Elizabeth Keckley, a remarkably successful dressmaker, built her career upon exacting technical standards, graceful clean lines, and an understanding of Parisian fashionable trends. She is well known for her work for the political elite of Washington DC, particularly for Mary Todd Lincoln. Keckley was one of the first African American women to publish a book and was an impassioned activist who created a relief organization for newly freed enslaved persons.
This 1863 gown, worn by Mary Todd Lincoln, is an exquisite example of fashionable dress from the early 1860s. With its elegant fabric and thoughtful details, it reveals more about the wearer and the creator, Elizabeth Keckley, an accomplished seamstress who is integral to the history of African-American fashion.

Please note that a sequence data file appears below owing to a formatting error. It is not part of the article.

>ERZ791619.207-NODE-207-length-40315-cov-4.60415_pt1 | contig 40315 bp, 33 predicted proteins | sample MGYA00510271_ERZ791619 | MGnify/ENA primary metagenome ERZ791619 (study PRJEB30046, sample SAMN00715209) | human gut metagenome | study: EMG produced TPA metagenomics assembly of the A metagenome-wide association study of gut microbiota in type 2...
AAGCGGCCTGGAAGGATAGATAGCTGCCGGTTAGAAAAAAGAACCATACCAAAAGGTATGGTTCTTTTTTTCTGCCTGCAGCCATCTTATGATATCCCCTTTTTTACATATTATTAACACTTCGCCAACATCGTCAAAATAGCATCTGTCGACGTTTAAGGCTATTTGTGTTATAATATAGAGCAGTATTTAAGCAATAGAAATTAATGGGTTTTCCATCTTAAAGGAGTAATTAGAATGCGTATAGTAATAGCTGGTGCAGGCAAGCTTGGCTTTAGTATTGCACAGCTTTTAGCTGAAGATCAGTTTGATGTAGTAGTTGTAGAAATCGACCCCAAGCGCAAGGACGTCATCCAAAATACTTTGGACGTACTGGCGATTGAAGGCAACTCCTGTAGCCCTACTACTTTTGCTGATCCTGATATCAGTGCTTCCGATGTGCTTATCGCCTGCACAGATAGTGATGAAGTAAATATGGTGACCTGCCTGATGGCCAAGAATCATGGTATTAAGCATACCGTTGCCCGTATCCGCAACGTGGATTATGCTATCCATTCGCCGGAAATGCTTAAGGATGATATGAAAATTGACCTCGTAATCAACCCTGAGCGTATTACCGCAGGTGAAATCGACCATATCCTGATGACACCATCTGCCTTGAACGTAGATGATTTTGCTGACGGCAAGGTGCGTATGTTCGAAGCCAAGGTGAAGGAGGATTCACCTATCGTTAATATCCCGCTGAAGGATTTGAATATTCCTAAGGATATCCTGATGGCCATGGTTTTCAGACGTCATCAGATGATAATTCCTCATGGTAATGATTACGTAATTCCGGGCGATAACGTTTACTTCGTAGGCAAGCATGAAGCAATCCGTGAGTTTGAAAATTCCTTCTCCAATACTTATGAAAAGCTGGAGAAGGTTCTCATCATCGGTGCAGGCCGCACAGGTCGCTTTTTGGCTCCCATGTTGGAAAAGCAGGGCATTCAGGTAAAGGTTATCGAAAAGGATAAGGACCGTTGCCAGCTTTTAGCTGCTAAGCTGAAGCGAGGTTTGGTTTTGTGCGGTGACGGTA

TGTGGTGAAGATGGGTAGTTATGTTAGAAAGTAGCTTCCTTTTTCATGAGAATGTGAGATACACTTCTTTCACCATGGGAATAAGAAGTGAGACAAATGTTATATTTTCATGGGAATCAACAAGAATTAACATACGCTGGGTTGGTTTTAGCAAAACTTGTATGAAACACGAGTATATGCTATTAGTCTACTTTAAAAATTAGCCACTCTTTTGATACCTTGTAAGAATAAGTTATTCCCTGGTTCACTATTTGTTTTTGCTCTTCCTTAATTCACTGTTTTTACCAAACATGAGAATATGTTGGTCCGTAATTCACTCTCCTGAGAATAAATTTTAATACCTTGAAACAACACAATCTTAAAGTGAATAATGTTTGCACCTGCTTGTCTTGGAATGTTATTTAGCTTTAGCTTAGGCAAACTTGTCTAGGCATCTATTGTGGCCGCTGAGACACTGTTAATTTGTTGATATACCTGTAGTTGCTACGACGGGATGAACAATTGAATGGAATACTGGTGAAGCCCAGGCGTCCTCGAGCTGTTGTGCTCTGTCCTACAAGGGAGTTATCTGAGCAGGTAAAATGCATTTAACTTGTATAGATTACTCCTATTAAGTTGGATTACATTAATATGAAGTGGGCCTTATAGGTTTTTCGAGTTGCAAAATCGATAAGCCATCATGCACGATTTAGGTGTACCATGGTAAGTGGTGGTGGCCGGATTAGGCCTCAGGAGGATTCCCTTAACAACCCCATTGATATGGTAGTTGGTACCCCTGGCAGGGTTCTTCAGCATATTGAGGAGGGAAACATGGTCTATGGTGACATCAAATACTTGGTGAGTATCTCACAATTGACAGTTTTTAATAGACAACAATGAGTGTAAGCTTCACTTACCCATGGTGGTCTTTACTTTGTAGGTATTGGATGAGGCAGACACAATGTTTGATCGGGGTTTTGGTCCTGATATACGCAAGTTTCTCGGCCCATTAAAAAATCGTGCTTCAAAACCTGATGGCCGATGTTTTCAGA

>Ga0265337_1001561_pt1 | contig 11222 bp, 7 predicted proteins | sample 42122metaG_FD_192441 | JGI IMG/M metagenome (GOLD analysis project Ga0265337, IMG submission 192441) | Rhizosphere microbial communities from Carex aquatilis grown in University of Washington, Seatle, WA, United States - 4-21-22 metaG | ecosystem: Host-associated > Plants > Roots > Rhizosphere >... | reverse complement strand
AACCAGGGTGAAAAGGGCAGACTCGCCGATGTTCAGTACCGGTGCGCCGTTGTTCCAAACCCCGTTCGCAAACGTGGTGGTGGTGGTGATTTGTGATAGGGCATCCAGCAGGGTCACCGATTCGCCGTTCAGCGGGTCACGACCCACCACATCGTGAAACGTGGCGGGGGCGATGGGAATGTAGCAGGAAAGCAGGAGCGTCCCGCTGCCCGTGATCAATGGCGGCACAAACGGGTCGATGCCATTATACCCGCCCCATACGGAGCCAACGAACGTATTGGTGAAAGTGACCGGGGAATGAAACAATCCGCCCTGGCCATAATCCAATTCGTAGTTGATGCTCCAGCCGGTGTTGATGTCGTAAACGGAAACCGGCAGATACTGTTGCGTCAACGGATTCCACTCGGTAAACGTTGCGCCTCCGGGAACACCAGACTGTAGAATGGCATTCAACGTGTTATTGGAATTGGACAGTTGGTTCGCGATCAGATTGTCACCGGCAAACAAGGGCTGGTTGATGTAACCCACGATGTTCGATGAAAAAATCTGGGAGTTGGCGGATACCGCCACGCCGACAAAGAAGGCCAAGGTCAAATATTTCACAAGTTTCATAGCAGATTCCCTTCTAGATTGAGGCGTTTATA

- 1780-1789In 1780-1789, 18th century, decade overview
- 1770-1779In 1770-1779, 18th century, decade overview
- 1760-1769In 1760-1769, 18th century, decade overview
- 1750-1759In 1750-1759, 18th century, decade overview
- Beetle-Wing Embroidery in Nineteenth-Century FashionIn 18th century, 19th century, 20th century, thematic essays